• The backyard – When they are young, this might be sitting out in the backyard with a good book while they play nearby. As they are older and you feel comfortable, this is letting them outside on their own.
  • Plan playdates then strive for less supervision – So this one may backfire. Invite a friend over and you may need to supervise more. The hope is you find a few friends who get along very well with your child for one-on-one playdates and schedule them more often. Here is a blog post all about playdates.
  • Give them a chance to work things out on their own – When children have conflicts with friends at any age, it is good to let them try to work it out. Even toddlers might surprise you with their ability to give a turn or help another child. It’s helpful to keep an eye on things, and if it starts to go south, you can intervene. Under three years old you are likely making the decisions and walking them through ways to solve. As they get older, it’s helpful to gradually do less. This might be helping them brainstorm solutions or giving a few suggestions. The goal is to support them learning to work it out on their own and they can’t do that if you continue to solve things for them. Give them some room.
  • Give siblings a break from each other – This might be the daily play times listed above. You could have each invite a playdate over and then play with their friends on separate levels of the house. It might be having individual outings with each parent regularly. You might have them work on homework in separate rooms.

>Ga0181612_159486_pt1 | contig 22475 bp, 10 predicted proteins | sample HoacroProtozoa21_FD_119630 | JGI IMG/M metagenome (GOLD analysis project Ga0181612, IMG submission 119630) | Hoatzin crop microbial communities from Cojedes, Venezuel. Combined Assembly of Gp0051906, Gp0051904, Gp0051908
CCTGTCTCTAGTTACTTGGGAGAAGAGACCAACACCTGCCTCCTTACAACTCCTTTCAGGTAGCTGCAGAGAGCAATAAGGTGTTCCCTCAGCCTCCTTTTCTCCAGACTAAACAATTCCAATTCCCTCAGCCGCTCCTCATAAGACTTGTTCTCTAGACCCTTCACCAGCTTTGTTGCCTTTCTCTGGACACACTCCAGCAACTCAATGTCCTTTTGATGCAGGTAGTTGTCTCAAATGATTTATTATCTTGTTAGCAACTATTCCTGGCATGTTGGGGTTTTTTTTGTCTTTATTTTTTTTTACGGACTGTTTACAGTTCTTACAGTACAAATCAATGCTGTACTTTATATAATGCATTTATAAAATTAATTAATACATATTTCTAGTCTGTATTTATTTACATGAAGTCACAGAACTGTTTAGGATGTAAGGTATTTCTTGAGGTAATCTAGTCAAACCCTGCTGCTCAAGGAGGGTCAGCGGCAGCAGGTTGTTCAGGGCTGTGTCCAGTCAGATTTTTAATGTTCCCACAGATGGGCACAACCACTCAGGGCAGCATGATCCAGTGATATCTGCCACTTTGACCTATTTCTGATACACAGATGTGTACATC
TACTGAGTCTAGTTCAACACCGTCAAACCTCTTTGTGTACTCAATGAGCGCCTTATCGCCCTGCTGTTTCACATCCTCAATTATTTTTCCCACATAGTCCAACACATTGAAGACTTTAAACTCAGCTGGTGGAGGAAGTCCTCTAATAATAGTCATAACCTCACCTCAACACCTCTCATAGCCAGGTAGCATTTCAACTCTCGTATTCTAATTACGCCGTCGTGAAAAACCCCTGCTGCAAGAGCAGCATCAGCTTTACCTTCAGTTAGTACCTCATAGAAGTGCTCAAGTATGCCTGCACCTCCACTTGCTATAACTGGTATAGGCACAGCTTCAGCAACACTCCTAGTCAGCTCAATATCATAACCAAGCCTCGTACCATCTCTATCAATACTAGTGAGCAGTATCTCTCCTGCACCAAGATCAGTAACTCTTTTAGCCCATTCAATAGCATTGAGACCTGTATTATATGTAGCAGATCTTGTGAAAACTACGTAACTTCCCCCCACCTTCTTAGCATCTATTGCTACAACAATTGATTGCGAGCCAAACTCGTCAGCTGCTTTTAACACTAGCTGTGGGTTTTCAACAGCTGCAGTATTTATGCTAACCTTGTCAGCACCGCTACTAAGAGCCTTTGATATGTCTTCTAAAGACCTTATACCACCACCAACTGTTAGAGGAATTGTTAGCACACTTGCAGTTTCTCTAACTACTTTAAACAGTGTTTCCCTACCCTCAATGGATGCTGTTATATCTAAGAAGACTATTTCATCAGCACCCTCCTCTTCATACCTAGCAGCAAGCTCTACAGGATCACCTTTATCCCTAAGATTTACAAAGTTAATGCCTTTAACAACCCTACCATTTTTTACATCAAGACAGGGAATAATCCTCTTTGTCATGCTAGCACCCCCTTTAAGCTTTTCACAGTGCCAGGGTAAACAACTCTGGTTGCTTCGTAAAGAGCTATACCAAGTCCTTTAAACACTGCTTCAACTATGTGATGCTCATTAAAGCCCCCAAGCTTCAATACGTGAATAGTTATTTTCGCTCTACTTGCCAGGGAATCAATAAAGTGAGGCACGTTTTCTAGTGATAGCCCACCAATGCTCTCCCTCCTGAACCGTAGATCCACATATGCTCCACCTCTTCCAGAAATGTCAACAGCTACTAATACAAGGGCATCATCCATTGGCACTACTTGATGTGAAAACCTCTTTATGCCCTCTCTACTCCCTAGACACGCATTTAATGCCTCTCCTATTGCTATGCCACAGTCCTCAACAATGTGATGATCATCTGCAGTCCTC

• Give privacy when they ask – At some point, most children close the door when they use the bathroom or sleep, and ask that they bathe separate from siblings. The idea is to plan to give them privacy when they ask for it. As long as you feel they are safe and old enough, step out.
  • Their bedroom is their space in the house – This includes letting them pick the paint and the decoration as young as you can tolerate. As they are in middle school or high school, this might be letting them keep their room how they’d like to keep it. You can insist on a deep clean once a month, and in between maybe just close the door.
  • Good to have some boundaries for your own privacy – When they are little, privacy is often unheard of, they follow you in the bathroom and basically sit on top of you on the couch. It is fine to teach them about personal space and request it as needed.
  • Still set smart limits on screen time – I get that handing them a screen, your phone or a tablet is an easy way to buy you some time, but it comes at a cost. If you do this often or for long stretches, their time on screens may skyrocket. Here is a link to four articles that outline the current screen time limits offered by the AAP.
  • Have hobbies and other interests – It’s healthy for everyone in the family to have outside interests. If you’ve lost your time for that, finding it again will give everyone a bit of space.

Leaving Children Home Alone

Cute girl with long hair sitting alone near window

My girls were 7 and 10 years old when I decided to leave them home alone for the first time. They were excited and slightly concerned, so we spent about 40 minutes talking through the details about where I’d be, how long I’d be gone, what they could and couldn’t do, how to contact me and emergency phone numbers. I was going to the store about a mile away to pick up one thing and would be gone for about 15 minutes. After all of the rules and ways to be in touch, they decided they were going to sit on the couch, watch tv and not move. While they did just sit together and not move, they were thrilled with themselves when I got home.